Members of the Henderson Alliance met with representatives from Navantia, one of the three foreign companies contending for the $35 billion project.
Navantia Australia's SEA 5000 supply chain manager Greg Keen visited WA last week where there were 25 attendees at a group engagement session, while other members hosted private discussions at their business headquarters.
Alliance spokesperson Darryl Hockey said the meeting had an overarching focus for SMEs to deliver innovative and valuable products and services.
"Navantia’s Greg Keen gave some really good advice to SMEs wishing to get a slice of the action – he said there are no free lunches and the onus is on firms to show they are innovative, price competitive and able to create additional value," explained Hockey.
"This was music to our ears because the local capability and competitiveness levels are really high following our extensive experience in the construction phase of the resources sector."
Hockey said skills and expertise from WA's resource sector will be easily transferable to the defence sector for the multibillion-dollar Naval projects.
"The finesse required to create integrated major oil and gas platforms, complex processing facilities and associated undersea metrology is extraordinary – and the intricate engineering precision is readily transferable and directly beneficial to the defence sector," he said.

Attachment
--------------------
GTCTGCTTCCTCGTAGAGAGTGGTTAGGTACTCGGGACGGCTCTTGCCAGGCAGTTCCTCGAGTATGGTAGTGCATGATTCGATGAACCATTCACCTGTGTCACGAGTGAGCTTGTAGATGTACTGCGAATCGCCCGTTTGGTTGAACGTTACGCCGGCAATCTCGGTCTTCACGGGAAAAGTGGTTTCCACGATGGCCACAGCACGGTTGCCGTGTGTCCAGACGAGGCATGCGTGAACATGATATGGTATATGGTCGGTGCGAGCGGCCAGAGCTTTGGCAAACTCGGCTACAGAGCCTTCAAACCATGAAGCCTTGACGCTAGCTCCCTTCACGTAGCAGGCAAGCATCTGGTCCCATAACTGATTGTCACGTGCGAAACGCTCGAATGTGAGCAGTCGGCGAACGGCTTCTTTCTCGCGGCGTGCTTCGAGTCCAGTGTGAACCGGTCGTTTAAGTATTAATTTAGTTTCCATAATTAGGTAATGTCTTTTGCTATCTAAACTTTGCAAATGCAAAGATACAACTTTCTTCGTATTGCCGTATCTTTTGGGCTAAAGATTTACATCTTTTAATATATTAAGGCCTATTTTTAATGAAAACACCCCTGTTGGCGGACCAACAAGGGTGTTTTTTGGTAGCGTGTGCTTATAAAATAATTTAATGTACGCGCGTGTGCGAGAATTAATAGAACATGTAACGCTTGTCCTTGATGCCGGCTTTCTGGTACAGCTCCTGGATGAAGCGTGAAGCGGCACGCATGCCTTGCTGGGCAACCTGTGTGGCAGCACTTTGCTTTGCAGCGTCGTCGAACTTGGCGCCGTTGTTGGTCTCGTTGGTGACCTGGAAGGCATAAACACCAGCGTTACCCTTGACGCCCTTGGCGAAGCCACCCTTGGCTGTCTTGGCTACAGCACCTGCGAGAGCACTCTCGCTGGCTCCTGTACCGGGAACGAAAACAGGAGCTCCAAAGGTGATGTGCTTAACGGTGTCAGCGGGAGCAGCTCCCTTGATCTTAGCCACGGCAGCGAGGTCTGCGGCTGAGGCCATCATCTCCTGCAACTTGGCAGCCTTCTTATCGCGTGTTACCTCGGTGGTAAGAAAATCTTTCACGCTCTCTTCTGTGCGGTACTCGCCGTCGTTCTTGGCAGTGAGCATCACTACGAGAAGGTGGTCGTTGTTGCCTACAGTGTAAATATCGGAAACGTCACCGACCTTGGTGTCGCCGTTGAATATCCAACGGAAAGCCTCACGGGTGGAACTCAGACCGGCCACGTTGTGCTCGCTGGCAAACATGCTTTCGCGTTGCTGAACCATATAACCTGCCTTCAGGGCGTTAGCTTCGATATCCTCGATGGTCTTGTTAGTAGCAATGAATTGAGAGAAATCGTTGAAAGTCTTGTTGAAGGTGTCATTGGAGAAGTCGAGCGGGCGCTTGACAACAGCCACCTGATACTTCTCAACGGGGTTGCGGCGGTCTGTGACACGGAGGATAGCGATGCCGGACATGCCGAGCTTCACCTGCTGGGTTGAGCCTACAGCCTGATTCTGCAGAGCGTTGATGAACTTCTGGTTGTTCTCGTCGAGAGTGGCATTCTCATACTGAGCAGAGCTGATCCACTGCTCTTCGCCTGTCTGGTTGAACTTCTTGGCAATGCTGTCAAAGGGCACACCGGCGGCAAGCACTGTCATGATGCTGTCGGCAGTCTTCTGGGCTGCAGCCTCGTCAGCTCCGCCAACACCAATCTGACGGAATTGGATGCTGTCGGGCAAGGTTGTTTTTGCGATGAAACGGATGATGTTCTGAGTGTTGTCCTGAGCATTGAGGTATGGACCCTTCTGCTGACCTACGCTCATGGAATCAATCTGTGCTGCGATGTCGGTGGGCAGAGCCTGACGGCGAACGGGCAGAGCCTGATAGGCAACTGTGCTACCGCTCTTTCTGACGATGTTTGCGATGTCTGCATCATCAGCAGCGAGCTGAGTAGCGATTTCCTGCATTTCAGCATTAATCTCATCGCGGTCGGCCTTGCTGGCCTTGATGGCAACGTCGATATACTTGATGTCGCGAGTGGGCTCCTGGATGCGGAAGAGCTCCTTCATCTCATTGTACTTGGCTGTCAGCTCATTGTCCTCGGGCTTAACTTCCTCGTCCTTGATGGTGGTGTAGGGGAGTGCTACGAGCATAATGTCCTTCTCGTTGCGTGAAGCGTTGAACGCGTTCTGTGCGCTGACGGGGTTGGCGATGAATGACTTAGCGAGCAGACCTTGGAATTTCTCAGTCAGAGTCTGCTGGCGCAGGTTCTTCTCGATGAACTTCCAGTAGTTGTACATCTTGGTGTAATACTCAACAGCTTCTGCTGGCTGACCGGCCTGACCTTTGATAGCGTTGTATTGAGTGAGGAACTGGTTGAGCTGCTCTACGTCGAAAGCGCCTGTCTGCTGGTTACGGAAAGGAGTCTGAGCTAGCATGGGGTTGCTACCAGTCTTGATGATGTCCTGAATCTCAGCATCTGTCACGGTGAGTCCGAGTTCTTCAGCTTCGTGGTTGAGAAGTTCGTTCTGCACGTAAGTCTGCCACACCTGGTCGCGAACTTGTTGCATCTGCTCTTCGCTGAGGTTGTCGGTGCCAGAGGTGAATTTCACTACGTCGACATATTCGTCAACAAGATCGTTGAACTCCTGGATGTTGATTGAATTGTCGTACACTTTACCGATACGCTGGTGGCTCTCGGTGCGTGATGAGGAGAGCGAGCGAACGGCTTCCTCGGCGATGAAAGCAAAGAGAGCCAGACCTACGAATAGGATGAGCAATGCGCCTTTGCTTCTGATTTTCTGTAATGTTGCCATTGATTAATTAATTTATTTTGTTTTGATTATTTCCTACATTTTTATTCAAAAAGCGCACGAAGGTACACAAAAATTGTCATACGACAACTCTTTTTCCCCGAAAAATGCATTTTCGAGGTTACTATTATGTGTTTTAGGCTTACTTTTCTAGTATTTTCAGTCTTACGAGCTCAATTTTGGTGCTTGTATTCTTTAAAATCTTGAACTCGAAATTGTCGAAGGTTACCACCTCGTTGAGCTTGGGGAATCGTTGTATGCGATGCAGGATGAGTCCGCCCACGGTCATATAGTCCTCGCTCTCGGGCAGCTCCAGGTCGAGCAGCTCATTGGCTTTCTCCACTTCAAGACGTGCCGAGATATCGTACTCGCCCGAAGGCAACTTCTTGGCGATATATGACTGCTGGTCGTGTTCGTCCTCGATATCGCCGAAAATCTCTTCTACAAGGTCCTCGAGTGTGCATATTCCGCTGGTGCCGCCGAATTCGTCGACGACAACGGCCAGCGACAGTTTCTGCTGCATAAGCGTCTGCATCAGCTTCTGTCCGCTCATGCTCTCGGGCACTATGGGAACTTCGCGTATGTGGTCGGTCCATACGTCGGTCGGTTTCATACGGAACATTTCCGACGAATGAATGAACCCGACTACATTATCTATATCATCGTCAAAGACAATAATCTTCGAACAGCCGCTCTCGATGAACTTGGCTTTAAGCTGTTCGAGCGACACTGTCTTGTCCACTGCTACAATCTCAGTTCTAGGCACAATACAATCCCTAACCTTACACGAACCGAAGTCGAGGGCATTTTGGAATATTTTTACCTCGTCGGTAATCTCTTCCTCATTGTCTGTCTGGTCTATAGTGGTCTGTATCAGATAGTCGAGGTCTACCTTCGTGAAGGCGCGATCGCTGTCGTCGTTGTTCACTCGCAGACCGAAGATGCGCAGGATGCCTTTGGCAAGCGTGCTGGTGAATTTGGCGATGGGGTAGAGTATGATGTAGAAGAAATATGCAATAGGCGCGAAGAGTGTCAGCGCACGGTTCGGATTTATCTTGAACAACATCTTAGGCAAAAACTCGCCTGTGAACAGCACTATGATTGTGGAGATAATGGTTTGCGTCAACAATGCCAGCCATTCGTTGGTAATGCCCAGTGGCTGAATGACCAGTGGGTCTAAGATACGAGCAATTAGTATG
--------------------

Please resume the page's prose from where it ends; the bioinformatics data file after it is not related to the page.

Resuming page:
So far, Navantia is the only one of the three SEA 5000 contenders to return to WA to meet with alliance members, following industry presentations earlier this year.
"Many primes gave WA industry presentations in the first half of the year, but so far Navantia is the only one to return to fully engage at grass-roots level – we are truly appreciative – it clearly shows they are totally genuine about embedding Australian capability and maximising local content," Hockey said.
The alliance will host a similar visit this week from Dutch SEA 1180 Offshore Patrol Vessel candidate Damen.